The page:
Silent Hill

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Movie Review by Ania Kalinowska

Starring: Radha Mitchell, Sean Bean, Laurie Holden, Deborah Kara Unger

Director: Christophe Gans

This game-turned-film is about a mother desperately seeking her lost daughter in a spooky town called Silent Hill, the destination of choice for demons, human-headed cockroaches, and puritanical fanatics hiding in its bowels. But how did mother and child end up in the devil’s playpen? Well, strange as it sounds, mum brought her troubled little girl there to cure her sleepwalking ailment, and then they had a car crash, and when mamma woke up her kid was gone. Easy as that.

Silent Hill is, as the name suggests, eerily silent. Until Rose (Radha Mitchell) starts screaming, that is. See, there are several dimensions to this place; in fact, there must be at least four, and they’re there to screw around with the concept of time and space. The worst dimension is ‘the darkness’, momentarily taking over and breathing life into the mutants and ghouls that are the town’s unnameable residents. This is not only creepy, it is also weird. So if you were Rose, you’d scream too. And probably run for dear life. Yes, Rose runs. A lot. But not to worry, she doesn’t do it alone.

She has company in the form of an ass-kicking female cop that picks her up along the way. They sprint across the seemingly deserted town in a single-minded quest to find the child, who leaves them clues, and who at this point might or might not have something to do with being the devil incarnate. They also discover a community of God-fearing villagers who burn witches at the stake to rid the world of evil. Oooh, the plot thickens; sadly this only contributes to the film’s general state of confusion.

As for Rose’s husband (played by an earnest Sean Bean), I still have no idea what he’s doing here, simply because his character is pretty much useless until the very last scene. He’s probably fulfilling some hunky decorative duties or assuming a calmer sub-plot as an attempt to get a breather from the creepy crawlies of Silent hell. Alas, he goes nowhere and he does so on valuable screen time. Tut tut. On second thought, this would be worrisome if the film had something important to say and no occasion to do it in, but clocking in at over two hours, perhaps it should be allowed to dilly dally after all.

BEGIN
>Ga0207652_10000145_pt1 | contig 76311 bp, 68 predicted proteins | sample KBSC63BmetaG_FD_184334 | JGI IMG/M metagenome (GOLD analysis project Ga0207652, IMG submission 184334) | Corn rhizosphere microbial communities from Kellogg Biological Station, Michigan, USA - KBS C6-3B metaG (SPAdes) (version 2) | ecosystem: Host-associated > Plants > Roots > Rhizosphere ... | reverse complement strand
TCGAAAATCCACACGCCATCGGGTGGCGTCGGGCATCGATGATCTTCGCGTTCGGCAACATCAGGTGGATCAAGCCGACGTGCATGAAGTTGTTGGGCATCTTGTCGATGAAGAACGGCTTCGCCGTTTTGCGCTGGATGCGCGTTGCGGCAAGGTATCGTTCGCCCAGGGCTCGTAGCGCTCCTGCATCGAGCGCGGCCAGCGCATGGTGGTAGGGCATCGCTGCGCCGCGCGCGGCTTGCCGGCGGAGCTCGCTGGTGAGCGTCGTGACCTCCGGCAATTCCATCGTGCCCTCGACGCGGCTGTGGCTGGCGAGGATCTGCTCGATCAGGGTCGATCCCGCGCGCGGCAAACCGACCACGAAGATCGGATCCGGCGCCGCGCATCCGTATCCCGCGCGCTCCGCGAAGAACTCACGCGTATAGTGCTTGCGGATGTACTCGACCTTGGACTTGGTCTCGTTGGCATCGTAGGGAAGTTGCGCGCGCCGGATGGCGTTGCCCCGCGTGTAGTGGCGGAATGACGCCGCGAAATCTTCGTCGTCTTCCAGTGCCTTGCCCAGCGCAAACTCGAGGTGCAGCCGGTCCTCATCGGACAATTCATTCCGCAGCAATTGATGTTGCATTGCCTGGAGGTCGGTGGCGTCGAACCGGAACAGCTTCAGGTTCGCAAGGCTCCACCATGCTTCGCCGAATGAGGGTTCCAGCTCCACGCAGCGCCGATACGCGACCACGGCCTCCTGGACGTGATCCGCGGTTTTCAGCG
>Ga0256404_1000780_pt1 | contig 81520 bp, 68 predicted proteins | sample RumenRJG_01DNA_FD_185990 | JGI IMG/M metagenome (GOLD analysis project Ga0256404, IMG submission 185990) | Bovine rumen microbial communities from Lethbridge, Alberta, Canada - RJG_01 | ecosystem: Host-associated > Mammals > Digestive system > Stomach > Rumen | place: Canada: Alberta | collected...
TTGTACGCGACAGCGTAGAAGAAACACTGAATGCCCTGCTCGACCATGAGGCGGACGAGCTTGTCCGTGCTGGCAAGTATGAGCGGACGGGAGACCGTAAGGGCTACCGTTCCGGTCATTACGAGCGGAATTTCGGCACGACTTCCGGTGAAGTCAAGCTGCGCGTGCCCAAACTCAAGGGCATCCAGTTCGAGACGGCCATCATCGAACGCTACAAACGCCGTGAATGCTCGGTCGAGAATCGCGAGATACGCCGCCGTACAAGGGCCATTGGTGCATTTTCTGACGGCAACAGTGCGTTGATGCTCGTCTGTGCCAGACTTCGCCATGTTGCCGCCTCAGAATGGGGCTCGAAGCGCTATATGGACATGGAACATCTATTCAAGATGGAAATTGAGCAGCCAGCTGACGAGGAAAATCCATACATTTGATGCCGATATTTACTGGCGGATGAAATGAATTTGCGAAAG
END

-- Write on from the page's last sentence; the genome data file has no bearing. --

It isn’t without its merits though. Worth mentioning is the great filming technique. Some of the visual styles are a nod to the game in its original medium, so at times you really do feel like you’re part of the experience. The effects are also above average, as are the sets which do a great job in creating the chilling and disturbing atmosphere.

But the force pushing this endeavour forward is a generous dose of poptastic entertainment. Like in RESIDENT EVIL and DOOM, action and effect is the desired state of being, and the bigger, the better. It would be fair to say that SILENT HILL beats most game-to-film adaptations because there’s a genuine human purpose backing its story (mother-child relationships are after all a core to life itself). Granted, it almost succeeds in giving us a real hell on earth. Unfortunately it doesn’t have the script or the ingenuity behind its multi-levelled attempts to take the film any further. The sheer stupidity of the increasingly convoluted plot, as well as the repetitive nature of the stunts, eventually makes it an arduous affair.

For a slick popcorn flick this is the way to go. You might even get a fright or two! But don’t expect to pick your jaw off the floor after a silent bout of admiration. The film is just not good enough for that kind of ovation.

4 out of 6 stars